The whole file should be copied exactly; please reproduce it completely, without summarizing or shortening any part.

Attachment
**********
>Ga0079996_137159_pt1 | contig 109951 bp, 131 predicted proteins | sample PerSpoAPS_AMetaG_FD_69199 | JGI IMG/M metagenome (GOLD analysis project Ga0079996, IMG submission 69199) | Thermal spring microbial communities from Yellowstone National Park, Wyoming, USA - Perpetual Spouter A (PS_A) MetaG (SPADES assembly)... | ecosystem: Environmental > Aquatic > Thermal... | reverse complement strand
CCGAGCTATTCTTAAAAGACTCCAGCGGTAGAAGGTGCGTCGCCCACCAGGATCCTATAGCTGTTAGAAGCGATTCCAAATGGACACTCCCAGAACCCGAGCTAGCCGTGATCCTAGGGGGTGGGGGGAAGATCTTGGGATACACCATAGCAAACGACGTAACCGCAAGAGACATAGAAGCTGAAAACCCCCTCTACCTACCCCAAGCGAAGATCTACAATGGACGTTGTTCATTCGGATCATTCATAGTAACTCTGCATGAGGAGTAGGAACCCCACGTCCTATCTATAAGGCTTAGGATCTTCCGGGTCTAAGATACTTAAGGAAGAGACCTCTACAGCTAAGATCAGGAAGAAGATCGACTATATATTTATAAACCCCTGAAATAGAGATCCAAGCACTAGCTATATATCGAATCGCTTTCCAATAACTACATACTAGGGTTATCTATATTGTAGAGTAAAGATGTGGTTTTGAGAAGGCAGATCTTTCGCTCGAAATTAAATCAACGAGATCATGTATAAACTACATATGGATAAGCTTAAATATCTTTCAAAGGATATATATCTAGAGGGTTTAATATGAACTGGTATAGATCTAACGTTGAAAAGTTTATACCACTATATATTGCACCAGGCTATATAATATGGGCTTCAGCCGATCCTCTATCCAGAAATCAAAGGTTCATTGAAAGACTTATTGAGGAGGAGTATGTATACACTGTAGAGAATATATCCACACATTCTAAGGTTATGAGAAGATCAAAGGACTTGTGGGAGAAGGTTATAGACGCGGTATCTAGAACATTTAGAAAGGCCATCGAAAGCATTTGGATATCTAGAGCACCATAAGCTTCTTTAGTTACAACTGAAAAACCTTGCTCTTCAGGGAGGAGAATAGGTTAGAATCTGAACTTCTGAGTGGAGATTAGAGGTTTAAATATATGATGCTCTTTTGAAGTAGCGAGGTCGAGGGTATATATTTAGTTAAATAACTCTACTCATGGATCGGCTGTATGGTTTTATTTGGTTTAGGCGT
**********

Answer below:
>Ga0079996_137159_pt1 | contig 109951 bp, 131 predicted proteins | sample PerSpoAPS_AMetaG_FD_69199 | JGI IMG/M metagenome (GOLD analysis project Ga0079996, IMG submission 69199) | Thermal spring microbial communities from Yellowstone National Park, Wyoming, USA - Perpetual Spouter A (PS_A) MetaG (SPADES assembly)... | ecosystem: Environmental > Aquatic > Thermal... | reverse complement strand
CCGAGCTATTCTTAAAAGACTCCAGCGGTAGAAGGTGCGTCGCCCACCAGGATCCTATAGCTGTTAGAAGCGATTCCAAATGGACACTCCCAGAACCCGAGCTAGCCGTGATCCTAGGGGGTGGGGGGAAGATCTTGGGATACACCATAGCAAACGACGTAACCGCAAGAGACATAGAAGCTGAAAACCCCCTCTACCTACCCCAAGCGAAGATCTACAATGGACGTTGTTCATTCGGATCATTCATAGTAACTCTGCATGAGGAGTAGGAACCCCACGTCCTATCTATAAGGCTTAGGATCTTCCGGGTCTAAGATACTTAAGGAAGAGACCTCTACAGCTAAGATCAGGAAGAAGATCGACTATATATTTATAAACCCCTGAAATAGAGATCCAAGCACTAGCTATATATCGAATCGCTTTCCAATAACTACATACTAGGGTTATCTATATTGTAGAGTAAAGATGTGGTTTTGAGAAGGCAGATCTTTCGCTCGAAATTAAATCAACGAGATCATGTATAAACTACATATGGATAAGCTTAAATATCTTTCAAAGGATATATATCTAGAGGGTTTAATATGAACTGGTATAGATCTAACGTTGAAAAGTTTATACCACTATATATTGCACCAGGCTATATAATATGGGCTTCAGCCGATCCTCTATCCAGAAATCAAAGGTTCATTGAAAGACTTATTGAGGAGGAGTATGTATACACTGTAGAGAATATATCCACACATTCTAAGGTTATGAGAAGATCAAAGGACTTGTGGGAGAAGGTTATAGACGCGGTATCTAGAACATTTAGAAAGGCCATCGAAAGCATTTGGATATCTAGAGCACCATAAGCTTCTTTAGTTACAACTGAAAAACCTTGCTCTTCAGGGAGGAGAATAGGTTAGAATCTGAACTTCTGAGTGGAGATTAGAGGTTTAAATATATGATGCTCTTTTGAAGTAGCGAGGTCGAGGGTATATATTTAGTTAAATAACTCTACTCATGGATCGGCTGTATGGTTTTATTTGGTTTAGGCGT